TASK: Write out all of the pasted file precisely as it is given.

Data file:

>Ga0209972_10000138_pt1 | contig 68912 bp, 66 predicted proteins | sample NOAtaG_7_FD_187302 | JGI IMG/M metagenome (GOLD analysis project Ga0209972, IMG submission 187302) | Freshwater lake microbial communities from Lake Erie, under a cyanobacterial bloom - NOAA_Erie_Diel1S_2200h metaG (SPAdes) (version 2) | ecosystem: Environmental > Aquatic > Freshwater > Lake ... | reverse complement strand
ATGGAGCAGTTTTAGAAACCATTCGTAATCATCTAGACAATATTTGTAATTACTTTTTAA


>Ga0209972_10000138_pt1 | contig 68912 bp, 66 predicted proteins | sample NOAtaG_7_FD_187302 | JGI IMG/M metagenome (GOLD analysis project Ga0209972, IMG submission 187302) | Freshwater lake microbial communities from Lake Erie, under a cyanobacterial bloom - NOAA_Erie_Diel1S_2200h metaG (SPAdes) (version 2) | ecosystem: Environmental > Aquatic > Freshwater > Lake ... | reverse complement strand
ATGGAGCAGTTTTAGAAACCATTCGTAATCATCTAGACAATATTTGTAATTACTTTTTAA